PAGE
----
These green spaces are a huge asset to the city, and I have certainly enjoyed walking in the city’s many green spaces whilst there. Glasgow was chosen as host city due to its event experience, commitment to sustainability and world-class facilities. The city has morphed from being an industrial workhorse littered with ship building sites and factories to a modern forward-thinking city of culture and arts, services industries and embracing new green technologies.

Glasgow is considered a European leader in public transport, its amount of green space, the number of green-rated commercial buildings and the city is working to reach its goal of achieving net zero carbon by 2030. Glasgow is also now looking to become a National Park City.

In this issue

While global leaders and policy makers meet in Glasgow this month to talk about the impact of climate change, one Scot has been doing something about it for months. Perthshire native Michael Yellowlees has been walking with his beautiful husky dog Luna across Canada to raise money for a Scottish tree-planting charity. Michael is walking to raise money so Scotland will be able to restore some of the wilderness that has been lost across the Caledonian Forest. It would be fantastic if any Scottish Banner readers get behind Michael and donate for not only a great cause but an incredible Scotsman doing an incredible thing.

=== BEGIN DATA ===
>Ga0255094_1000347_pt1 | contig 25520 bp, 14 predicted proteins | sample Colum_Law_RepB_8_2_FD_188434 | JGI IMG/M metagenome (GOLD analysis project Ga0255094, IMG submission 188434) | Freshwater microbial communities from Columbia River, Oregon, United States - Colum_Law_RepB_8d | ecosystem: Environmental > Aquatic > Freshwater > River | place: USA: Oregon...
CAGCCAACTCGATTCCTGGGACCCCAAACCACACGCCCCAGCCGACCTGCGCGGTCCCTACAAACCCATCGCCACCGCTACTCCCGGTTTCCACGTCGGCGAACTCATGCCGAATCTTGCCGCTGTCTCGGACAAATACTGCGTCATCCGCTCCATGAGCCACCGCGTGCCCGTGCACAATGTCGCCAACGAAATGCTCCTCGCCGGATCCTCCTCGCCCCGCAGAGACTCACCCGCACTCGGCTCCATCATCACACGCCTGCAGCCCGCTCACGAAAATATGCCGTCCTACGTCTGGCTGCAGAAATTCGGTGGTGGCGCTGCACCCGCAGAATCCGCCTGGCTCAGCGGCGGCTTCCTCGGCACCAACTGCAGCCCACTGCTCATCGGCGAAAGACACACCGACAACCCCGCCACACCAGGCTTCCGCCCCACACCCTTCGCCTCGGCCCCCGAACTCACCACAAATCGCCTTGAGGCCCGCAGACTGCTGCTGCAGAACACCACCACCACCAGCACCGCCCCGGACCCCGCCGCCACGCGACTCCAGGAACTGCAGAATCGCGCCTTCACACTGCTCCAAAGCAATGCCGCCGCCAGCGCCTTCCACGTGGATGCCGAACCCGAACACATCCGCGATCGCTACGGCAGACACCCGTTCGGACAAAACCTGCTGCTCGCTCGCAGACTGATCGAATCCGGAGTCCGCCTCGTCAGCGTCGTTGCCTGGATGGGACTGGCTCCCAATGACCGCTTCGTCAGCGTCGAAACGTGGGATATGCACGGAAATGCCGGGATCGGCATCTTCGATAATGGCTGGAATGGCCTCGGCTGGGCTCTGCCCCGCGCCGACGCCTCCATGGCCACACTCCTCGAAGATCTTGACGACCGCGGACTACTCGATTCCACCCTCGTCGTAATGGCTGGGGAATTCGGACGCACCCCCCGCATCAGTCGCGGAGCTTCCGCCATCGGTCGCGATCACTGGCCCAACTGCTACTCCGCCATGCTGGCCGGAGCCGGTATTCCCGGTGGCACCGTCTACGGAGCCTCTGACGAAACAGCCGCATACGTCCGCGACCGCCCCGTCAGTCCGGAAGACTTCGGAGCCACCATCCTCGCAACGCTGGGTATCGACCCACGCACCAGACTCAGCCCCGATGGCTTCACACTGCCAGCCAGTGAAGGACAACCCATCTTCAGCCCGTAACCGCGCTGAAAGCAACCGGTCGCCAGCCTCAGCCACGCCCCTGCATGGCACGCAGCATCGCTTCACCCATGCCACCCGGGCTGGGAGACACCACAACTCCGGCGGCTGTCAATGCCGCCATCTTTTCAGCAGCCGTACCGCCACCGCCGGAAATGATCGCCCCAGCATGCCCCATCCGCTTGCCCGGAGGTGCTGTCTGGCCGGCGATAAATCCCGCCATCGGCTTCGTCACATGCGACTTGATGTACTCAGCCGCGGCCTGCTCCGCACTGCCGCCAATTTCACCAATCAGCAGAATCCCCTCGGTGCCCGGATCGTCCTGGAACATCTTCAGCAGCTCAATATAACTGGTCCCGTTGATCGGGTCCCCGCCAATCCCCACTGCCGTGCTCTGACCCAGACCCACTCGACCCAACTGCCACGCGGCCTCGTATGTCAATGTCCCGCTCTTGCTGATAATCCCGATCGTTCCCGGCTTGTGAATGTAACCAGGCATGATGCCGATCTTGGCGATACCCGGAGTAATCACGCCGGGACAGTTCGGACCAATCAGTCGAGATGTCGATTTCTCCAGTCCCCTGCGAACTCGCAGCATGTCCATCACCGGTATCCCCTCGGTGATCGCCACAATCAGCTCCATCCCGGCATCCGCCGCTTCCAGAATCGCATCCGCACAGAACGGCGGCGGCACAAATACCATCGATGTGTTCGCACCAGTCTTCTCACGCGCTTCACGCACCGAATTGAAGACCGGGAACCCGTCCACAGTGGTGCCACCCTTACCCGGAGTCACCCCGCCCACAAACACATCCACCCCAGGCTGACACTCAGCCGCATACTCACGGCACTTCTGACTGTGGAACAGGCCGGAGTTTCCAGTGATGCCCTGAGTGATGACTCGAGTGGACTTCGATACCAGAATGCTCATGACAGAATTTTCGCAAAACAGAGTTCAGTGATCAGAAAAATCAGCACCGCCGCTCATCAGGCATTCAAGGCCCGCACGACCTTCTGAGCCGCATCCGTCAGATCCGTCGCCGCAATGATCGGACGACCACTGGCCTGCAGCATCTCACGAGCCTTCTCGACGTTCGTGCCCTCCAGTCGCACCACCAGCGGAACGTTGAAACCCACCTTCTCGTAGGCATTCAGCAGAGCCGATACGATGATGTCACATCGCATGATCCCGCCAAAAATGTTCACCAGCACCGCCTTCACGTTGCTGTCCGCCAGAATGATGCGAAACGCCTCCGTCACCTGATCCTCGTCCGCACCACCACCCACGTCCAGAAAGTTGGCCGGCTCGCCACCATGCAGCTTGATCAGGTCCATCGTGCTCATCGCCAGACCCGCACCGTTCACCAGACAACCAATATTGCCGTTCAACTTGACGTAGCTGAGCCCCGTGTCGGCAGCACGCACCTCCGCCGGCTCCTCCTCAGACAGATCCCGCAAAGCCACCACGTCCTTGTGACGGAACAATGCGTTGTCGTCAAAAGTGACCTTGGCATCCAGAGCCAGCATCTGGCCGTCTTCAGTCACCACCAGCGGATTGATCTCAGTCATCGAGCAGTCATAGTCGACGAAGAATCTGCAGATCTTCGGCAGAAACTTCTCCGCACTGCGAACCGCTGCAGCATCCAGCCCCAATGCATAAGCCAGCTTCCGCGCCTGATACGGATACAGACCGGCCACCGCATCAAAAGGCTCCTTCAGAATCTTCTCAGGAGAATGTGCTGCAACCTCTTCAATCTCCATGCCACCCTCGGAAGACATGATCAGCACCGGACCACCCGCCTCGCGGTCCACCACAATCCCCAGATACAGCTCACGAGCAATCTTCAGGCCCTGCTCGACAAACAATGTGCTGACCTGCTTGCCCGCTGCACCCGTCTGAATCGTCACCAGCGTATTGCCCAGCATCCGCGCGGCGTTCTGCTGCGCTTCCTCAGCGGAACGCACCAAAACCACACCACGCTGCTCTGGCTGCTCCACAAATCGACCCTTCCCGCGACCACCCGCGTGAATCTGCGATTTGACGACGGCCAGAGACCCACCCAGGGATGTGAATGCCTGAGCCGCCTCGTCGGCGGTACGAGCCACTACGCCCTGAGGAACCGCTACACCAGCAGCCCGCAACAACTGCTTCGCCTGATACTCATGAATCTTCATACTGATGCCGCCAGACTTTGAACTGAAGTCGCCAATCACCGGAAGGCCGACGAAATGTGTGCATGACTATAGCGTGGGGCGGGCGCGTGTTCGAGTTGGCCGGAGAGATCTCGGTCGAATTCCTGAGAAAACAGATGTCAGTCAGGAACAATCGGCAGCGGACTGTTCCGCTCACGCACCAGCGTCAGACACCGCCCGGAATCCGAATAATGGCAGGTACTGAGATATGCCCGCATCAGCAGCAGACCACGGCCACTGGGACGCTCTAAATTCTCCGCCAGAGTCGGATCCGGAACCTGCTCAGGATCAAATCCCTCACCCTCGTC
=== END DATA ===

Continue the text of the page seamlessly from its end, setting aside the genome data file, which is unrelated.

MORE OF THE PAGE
The Kilted Coaches are Rab Shields and Stephen Clarke, two friends from Perth who are fitness gurus and show millions of people how to keep fit while proudly wearing their kilts. The down to earth duo not only promote healthy living of the body and mind, but also show off Scotland to millions of people through their social media platforms and it is great to have them both in this issue and across our cover this month.

Back in the late 1990’s a little bit of wizard magic was taking place in Edinburgh. Author JK Rowling was working on the first Harry Potter book and often using Edinburgh cafes as her office. This month marks the 20th anniversary of the release of the first film, which had seven more to follow. Scotland was not only used as film locations for the franchise but Edinburgh and Scotland no doubt brought huge inspiration for the characters and settings in what has become one of the world’s most successful film series.

Net zero future

Scotland’s green credentials are also likely to be under the spotlight this month and the Scottish Government has set a legally binding target to cut greenhouse gas emissions to net zero by 2045, and whilst this will not be easy, it is five years ahead of the target date set for the rest of the UK and many other nations. Glasgow for years has had an impact on the world and let us hope this conference has positive international outcomes.